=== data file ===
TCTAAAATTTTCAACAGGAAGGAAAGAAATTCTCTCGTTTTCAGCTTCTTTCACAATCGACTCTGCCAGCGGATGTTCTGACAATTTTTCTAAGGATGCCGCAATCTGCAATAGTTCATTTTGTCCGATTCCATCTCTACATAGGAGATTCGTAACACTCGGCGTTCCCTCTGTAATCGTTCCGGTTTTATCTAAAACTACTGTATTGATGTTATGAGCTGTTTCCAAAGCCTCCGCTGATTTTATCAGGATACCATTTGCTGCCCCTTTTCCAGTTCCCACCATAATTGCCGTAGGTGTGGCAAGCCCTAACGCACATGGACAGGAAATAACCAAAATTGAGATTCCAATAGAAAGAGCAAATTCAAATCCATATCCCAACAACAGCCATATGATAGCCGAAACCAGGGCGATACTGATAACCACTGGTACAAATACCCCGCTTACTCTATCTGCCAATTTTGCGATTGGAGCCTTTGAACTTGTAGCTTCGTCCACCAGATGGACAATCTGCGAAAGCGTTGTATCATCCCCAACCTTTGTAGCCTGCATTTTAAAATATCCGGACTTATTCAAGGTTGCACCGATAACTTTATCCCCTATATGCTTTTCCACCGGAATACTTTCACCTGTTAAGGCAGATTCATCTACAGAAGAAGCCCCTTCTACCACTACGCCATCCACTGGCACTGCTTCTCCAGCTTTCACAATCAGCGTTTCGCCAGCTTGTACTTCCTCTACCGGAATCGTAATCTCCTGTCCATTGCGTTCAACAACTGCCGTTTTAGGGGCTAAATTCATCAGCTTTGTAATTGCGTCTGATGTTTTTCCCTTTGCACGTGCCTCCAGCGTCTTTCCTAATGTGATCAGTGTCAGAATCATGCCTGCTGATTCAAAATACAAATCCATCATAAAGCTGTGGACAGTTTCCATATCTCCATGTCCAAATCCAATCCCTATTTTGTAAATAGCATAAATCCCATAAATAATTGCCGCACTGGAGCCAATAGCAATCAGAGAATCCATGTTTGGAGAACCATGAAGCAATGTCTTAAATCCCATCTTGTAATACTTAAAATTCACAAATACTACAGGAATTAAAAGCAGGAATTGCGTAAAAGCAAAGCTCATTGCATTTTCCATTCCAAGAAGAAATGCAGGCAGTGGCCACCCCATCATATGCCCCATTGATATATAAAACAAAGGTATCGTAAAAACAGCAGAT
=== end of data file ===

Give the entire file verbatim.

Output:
TCTAAAATTTTCAACAGGAAGGAAAGAAATTCTCTCGTTTTCAGCTTCTTTCACAATCGACTCTGCCAGCGGATGTTCTGACAATTTTTCTAAGGATGCCGCAATCTGCAATAGTTCATTTTGTCCGATTCCATCTCTACATAGGAGATTCGTAACACTCGGCGTTCCCTCTGTAATCGTTCCGGTTTTATCTAAAACTACTGTATTGATGTTATGAGCTGTTTCCAAAGCCTCCGCTGATTTTATCAGGATACCATTTGCTGCCCCTTTTCCAGTTCCCACCATAATTGCCGTAGGTGTGGCAAGCCCTAACGCACATGGACAGGAAATAACCAAAATTGAGATTCCAATAGAAAGAGCAAATTCAAATCCATATCCCAACAACAGCCATATGATAGCCGAAACCAGGGCGATACTGATAACCACTGGTACAAATACCCCGCTTACTCTATCTGCCAATTTTGCGATTGGAGCCTTTGAACTTGTAGCTTCGTCCACCAGATGGACAATCTGCGAAAGCGTTGTATCATCCCCAACCTTTGTAGCCTGCATTTTAAAATATCCGGACTTATTCAAGGTTGCACCGATAACTTTATCCCCTATATGCTTTTCCACCGGAATACTTTCACCTGTTAAGGCAGATTCATCTACAGAAGAAGCCCCTTCTACCACTACGCCATCCACTGGCACTGCTTCTCCAGCTTTCACAATCAGCGTTTCGCCAGCTTGTACTTCCTCTACCGGAATCGTAATCTCCTGTCCATTGCGTTCAACAACTGCCGTTTTAGGGGCTAAATTCATCAGCTTTGTAATTGCGTCTGATGTTTTTCCCTTTGCACGTGCCTCCAGCGTCTTTCCTAATGTGATCAGTGTCAGAATCATGCCTGCTGATTCAAAATACAAATCCATCATAAAGCTGTGGACAGTTTCCATATCTCCATGTCCAAATCCAATCCCTATTTTGTAAATAGCATAAATCCCATAAATAATTGCCGCACTGGAGCCAATAGCAATCAGAGAATCCATGTTTGGAGAACCATGAAGCAATGTCTTAAATCCCATCTTGTAATACTTAAAATTCACAAATACTACAGGAATTAAAAGCAGGAATTGCGTAAAAGCAAAGCTCATTGCATTTTCCATTCCAAGAAGAAATGCAGGCAGTGGCCACCCCATCATATGCCCCATTGATATATAAAACAAAGGTATCGTAAAAACAGCAGAT